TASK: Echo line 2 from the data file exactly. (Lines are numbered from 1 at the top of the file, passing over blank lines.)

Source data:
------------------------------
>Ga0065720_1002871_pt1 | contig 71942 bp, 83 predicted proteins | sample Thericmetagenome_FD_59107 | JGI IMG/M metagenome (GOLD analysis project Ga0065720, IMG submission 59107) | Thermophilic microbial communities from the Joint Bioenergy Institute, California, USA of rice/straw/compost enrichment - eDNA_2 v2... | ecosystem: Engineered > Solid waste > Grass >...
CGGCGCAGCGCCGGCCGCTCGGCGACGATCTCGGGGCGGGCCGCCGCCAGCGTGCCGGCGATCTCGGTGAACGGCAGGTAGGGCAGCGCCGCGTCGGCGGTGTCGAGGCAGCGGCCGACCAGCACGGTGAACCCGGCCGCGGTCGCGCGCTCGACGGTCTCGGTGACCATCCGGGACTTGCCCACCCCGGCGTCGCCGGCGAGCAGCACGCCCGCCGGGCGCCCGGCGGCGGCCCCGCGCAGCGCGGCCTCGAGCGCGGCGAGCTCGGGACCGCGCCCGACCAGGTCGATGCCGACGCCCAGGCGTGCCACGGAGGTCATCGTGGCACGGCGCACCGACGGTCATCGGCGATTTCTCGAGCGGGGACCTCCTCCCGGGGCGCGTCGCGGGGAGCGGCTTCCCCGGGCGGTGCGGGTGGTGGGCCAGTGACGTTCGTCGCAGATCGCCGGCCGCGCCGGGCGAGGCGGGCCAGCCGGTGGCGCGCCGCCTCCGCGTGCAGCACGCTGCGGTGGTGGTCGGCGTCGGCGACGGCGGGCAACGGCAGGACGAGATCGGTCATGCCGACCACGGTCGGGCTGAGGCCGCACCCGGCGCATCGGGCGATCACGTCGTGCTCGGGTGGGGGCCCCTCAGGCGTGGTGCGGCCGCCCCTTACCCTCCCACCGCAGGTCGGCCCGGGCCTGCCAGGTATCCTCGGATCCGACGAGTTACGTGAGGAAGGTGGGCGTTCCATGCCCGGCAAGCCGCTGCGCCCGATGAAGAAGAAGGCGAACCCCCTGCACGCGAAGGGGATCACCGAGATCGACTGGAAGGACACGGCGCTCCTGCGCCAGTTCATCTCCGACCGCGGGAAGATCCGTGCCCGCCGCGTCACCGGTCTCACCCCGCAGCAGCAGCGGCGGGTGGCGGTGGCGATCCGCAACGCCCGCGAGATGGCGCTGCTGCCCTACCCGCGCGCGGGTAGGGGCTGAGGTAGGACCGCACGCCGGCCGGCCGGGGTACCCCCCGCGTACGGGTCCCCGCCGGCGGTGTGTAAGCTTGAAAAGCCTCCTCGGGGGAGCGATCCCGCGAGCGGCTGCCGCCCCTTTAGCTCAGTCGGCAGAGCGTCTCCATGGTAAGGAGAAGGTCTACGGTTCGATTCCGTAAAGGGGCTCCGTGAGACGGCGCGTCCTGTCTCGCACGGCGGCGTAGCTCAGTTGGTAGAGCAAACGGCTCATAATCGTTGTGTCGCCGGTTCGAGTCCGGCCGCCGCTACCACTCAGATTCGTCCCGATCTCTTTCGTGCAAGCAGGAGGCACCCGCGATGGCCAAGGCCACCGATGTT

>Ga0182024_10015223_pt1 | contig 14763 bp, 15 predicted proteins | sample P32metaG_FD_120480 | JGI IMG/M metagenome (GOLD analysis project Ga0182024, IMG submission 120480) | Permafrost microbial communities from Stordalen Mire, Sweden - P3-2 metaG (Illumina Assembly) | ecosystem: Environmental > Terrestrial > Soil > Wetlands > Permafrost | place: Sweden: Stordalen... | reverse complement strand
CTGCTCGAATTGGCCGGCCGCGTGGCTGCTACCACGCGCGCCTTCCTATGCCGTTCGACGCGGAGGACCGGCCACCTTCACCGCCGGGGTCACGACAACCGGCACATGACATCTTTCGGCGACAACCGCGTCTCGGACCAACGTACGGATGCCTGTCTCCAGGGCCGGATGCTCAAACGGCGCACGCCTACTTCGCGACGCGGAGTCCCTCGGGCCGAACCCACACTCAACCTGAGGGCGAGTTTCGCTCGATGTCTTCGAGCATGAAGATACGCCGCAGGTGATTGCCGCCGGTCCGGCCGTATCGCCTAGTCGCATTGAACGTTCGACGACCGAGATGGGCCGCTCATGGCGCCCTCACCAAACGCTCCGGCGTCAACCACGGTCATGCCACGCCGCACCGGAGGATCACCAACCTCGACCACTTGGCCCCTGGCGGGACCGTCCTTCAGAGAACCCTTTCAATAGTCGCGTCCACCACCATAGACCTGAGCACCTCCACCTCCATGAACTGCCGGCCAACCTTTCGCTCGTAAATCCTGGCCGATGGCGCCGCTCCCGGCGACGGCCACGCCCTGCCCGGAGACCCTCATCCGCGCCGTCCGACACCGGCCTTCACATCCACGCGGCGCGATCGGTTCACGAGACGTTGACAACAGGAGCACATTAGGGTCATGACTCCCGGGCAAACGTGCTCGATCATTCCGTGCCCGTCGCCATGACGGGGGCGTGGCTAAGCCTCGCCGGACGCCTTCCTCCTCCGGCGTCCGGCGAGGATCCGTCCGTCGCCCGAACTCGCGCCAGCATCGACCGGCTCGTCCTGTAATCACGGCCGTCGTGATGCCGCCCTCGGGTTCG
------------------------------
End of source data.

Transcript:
CGGCGCAGCGCCGGCCGCTCGGCGACGATCTCGGGGCGGGCCGCCGCCAGCGTGCCGGCGATCTCGGTGAACGGCAGGTAGGGCAGCGCCGCGTCGGCGGTGTCGAGGCAGCGGCCGACCAGCACGGTGAACCCGGCCGCGGTCGCGCGCTCGACGGTCTCGGTGACCATCCGGGACTTGCCCACCCCGGCGTCGCCGGCGAGCAGCACGCCCGCCGGGCGCCCGGCGGCGGCCCCGCGCAGCGCGGCCTCGAGCGCGGCGAGCTCGGGACCGCGCCCGACCAGGTCGATGCCGACGCCCAGGCGTGCCACGGAGGTCATCGTGGCACGGCGCACCGACGGTCATCGGCGATTTCTCGAGCGGGGACCTCCTCCCGGGGCGCGTCGCGGGGAGCGGCTTCCCCGGGCGGTGCGGGTGGTGGGCCAGTGACGTTCGTCGCAGATCGCCGGCCGCGCCGGGCGAGGCGGGCCAGCCGGTGGCGCGCCGCCTCCGCGTGCAGCACGCTGCGGTGGTGGTCGGCGTCGGCGACGGCGGGCAACGGCAGGACGAGATCGGTCATGCCGACCACGGTCGGGCTGAGGCCGCACCCGGCGCATCGGGCGATCACGTCGTGCTCGGGTGGGGGCCCCTCAGGCGTGGTGCGGCCGCCCCTTACCCTCCCACCGCAGGTCGGCCCGGGCCTGCCAGGTATCCTCGGATCCGACGAGTTACGTGAGGAAGGTGGGCGTTCCATGCCCGGCAAGCCGCTGCGCCCGATGAAGAAGAAGGCGAACCCCCTGCACGCGAAGGGGATCACCGAGATCGACTGGAAGGACACGGCGCTCCTGCGCCAGTTCATCTCCGACCGCGGGAAGATCCGTGCCCGCCGCGTCACCGGTCTCACCCCGCAGCAGCAGCGGCGGGTGGCGGTGGCGATCCGCAACGCCCGCGAGATGGCGCTGCTGCCCTACCCGCGCGCGGGTAGGGGCTGAGGTAGGACCGCACGCCGGCCGGCCGGGGTACCCCCCGCGTACGGGTCCCCGCCGGCGGTGTGTAAGCTTGAAAAGCCTCCTCGGGGGAGCGATCCCGCGAGCGGCTGCCGCCCCTTTAGCTCAGTCGGCAGAGCGTCTCCATGGTAAGGAGAAGGTCTACGGTTCGATTCCGTAAAGGGGCTCCGTGAGACGGCGCGTCCTGTCTCGCACGGCGGCGTAGCTCAGTTGGTAGAGCAAACGGCTCATAATCGTTGTGTCGCCGGTTCGAGTCCGGCCGCCGCTACCACTCAGATTCGTCCCGATCTCTTTCGTGCAAGCAGGAGGCACCCGCGATGGCCAAGGCCACCGATGTT